Getting back to Cross Country, Robert pulled off what I hold to this day to be the greatest photobomb of them all.
The first Saturday of every October, Rochester NY is host to the running of the McQuaid Cross-Country Invitational. It is one of the largest meets of its kind in the USA. In fact, this year’s meet was run just last Saturday with more than 8,000 high school athletes competing.
Robert was a talented runner, but Cross Country was not really his bailiwick. Robert was more of an 800-meter runner, maybe a miler on a good day. Lack of ability over the longer distances didn’t seem to bother Robert however. I spoke with another teammate recently who recalled how the coach used to yell at Robert for singing while he ran, screaming, “stop having so much fun!”
His talent was what it was, but he was on the varsity team running in the biggest race of the day; the large schools seeded varsity boys race. It is normal for runners to jog around the course in the time leading up to a race, and an hour before the gun the Penfield team covered every foot of the 3.0 mile course.
As they crossed the marker at the first-mile, Robert noticed something and made a mental note. Towards the end of a long day the boys lined up and the gun went off.
At the time, the McQuaid course started at one end of a quarter-mile long field. At the other end was a tree where the runners had to make a 90-degree turn to the right. With hundreds of runners in each race, it was critical to get out in front early. As the runners rounded the tree, Robert was unexpectedly in the lead pack.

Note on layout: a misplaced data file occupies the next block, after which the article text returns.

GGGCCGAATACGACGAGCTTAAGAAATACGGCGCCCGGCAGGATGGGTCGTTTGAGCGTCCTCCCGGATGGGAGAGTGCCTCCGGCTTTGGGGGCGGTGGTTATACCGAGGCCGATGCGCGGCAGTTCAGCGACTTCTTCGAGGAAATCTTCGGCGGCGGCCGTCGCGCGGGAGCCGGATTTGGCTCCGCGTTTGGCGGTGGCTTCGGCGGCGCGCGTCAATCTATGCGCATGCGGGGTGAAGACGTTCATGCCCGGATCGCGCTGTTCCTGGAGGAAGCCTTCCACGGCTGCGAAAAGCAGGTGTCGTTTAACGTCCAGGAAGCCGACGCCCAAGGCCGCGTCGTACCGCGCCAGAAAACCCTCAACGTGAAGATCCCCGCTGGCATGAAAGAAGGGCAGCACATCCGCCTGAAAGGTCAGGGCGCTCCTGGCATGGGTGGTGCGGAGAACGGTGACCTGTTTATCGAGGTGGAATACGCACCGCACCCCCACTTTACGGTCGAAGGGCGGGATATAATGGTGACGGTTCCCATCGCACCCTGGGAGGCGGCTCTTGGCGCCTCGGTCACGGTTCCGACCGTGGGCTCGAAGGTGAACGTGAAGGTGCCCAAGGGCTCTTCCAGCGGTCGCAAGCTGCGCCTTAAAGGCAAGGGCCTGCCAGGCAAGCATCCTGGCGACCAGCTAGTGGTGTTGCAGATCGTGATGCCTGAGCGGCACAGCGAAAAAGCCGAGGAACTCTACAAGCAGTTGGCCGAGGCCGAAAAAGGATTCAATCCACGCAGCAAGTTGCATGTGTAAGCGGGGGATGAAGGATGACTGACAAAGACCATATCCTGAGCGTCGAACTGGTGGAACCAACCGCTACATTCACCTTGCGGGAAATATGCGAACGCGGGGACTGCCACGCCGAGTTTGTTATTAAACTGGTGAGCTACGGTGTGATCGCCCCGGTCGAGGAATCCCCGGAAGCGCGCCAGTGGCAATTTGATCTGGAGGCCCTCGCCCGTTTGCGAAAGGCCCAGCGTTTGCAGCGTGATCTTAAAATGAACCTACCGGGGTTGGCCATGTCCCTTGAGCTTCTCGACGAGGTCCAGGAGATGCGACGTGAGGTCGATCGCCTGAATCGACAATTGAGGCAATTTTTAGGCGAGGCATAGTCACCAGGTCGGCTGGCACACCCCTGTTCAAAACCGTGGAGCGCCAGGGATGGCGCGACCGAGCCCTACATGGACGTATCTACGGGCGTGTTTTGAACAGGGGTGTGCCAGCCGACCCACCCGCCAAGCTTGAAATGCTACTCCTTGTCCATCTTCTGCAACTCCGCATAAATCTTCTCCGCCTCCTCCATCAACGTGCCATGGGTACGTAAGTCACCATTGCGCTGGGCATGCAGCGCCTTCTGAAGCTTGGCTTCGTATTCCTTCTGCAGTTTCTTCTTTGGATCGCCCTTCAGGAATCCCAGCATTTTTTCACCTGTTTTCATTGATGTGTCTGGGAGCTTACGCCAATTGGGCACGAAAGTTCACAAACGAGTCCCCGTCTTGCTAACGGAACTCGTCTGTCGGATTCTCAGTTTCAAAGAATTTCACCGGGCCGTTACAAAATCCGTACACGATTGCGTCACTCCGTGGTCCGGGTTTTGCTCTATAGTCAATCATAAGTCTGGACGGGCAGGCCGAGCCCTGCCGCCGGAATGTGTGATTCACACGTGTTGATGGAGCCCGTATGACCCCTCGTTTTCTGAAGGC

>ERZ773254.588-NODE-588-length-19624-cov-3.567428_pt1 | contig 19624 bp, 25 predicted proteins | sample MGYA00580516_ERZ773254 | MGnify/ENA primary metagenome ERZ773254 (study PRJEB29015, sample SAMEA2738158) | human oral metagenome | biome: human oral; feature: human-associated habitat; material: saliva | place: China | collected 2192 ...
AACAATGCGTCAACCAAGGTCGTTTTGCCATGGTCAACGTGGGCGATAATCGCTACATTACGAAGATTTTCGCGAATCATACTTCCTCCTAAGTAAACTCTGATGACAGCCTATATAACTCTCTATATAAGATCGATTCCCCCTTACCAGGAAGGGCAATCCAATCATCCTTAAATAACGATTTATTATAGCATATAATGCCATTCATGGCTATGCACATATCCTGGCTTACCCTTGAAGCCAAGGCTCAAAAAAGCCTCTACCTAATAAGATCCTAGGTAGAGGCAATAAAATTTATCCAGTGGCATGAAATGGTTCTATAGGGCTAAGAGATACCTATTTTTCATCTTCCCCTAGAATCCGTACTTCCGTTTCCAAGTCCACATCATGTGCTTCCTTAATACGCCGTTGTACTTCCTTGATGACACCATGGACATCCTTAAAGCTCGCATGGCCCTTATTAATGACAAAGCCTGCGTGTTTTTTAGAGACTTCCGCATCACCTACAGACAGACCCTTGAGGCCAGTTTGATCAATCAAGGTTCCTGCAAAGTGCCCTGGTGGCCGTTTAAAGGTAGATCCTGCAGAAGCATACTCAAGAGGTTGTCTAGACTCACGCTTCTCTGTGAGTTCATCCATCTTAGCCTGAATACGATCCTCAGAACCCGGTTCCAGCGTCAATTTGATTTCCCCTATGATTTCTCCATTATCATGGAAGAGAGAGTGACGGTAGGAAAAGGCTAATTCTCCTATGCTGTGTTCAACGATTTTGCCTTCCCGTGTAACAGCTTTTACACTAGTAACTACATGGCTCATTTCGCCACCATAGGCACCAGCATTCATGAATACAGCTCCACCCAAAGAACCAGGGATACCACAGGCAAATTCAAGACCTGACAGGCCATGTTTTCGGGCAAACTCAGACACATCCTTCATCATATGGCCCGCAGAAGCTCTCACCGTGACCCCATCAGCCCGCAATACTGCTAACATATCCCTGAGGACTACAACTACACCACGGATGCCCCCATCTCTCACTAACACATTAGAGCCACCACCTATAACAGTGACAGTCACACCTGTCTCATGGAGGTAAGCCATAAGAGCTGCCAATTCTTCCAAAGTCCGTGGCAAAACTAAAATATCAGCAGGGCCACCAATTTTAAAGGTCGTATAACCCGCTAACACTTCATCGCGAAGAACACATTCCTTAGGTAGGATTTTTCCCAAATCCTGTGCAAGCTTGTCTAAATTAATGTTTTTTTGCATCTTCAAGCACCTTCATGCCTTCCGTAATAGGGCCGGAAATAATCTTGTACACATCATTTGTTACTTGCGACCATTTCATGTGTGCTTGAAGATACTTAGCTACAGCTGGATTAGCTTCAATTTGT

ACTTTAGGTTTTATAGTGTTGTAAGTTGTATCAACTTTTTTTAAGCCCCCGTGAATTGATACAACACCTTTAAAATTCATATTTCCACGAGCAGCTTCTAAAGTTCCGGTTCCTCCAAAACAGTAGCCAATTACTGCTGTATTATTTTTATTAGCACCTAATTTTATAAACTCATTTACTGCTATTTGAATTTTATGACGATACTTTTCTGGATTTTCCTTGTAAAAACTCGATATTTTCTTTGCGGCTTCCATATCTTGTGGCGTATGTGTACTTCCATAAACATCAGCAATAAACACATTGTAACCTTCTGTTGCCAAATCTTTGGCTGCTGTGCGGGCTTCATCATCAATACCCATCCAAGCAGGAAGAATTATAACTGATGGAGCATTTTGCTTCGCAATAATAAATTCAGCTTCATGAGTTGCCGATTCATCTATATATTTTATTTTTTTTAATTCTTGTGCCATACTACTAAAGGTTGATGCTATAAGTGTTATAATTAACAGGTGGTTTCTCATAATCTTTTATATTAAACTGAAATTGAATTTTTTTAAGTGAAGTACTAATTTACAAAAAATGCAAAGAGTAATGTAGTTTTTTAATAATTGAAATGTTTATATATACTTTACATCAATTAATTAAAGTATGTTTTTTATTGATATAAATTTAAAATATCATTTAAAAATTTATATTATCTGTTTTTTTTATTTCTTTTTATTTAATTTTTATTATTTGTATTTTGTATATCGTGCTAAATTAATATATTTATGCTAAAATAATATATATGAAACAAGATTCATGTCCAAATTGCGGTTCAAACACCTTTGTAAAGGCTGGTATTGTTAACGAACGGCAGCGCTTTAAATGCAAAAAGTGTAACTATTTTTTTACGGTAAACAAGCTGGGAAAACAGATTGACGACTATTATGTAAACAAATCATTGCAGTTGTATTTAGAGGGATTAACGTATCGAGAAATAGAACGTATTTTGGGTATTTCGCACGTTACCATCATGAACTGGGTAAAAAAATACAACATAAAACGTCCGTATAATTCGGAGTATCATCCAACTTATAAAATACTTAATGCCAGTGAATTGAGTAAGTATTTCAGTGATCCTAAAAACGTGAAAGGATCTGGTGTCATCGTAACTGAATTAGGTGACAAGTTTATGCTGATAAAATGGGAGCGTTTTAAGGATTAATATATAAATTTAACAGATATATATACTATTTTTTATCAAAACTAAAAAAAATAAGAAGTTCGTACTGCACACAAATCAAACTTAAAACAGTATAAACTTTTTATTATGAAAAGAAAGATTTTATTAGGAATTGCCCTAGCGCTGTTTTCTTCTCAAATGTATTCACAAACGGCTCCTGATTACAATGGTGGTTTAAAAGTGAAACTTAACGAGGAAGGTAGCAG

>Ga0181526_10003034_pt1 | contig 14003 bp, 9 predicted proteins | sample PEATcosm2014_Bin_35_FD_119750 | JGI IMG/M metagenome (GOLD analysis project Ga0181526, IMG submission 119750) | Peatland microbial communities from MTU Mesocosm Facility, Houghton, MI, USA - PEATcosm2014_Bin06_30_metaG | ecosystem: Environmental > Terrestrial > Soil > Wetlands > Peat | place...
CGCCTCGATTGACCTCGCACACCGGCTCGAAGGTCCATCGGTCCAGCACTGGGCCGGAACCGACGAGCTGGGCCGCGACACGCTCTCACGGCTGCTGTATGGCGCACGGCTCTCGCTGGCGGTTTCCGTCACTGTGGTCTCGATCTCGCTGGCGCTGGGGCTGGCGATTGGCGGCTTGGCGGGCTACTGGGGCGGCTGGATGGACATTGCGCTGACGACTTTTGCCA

The runners continued up the hill and along the ridge. As they came through the one-mile point, there was Robert inexplicably leading the pack. Everyone watching was dumbfounded until we saw the flashes go off.
You see, Robert had observed a gaggle of press photographers camped at the one-mile mark and he was determined to be the subject of their snaps.
Despite my best efforts pouring over reels of microfilm in the Local History Room of the Rochester Central Library, I was unable to find the picture I vividly remember appearing in a local paper; which one I cannot recall. There was Robert out in front; arms in the air like he was breaking the tape… unfortunately for him there were two more miles to the finish. Once the camera shutters snapped shut, Robert folded like a cheap tent, quickly falling back to the place in the pack more in line with his running chops.
I did find this article about my friend Grant Whitney who won the “big race” at McQuaid the year before.
Here’s the thing about photography. It used to require careful decision-making and a commitment of time and resources (film & developing were far from free). At a time when he had no idea if he had been successful, Robert Williams was dedicated to an art form that wouldn’t even be named for decades. He stuck his noggin where it didn’t belong with no immediate satisfaction on the success of his efforts, yet here I am talking about it thirty-two years later.
Well played Robert, well played.
All four of my children were born after digital photography had overtaken film. They have no knowledge of how precious a “great shot” really was, and how long we had to wait to find out if we actually got one.
Sad as this might be, we still have little jackasses like my son Lawrence to keep us laughing. So, get out there and get yourself in a picture where you don’t belong, but be sure to look behind you to check for Lawrence… or maybe even Velvet Jones.
Copyright © 2016 – Stephen S. Nazarian – All rights reserved.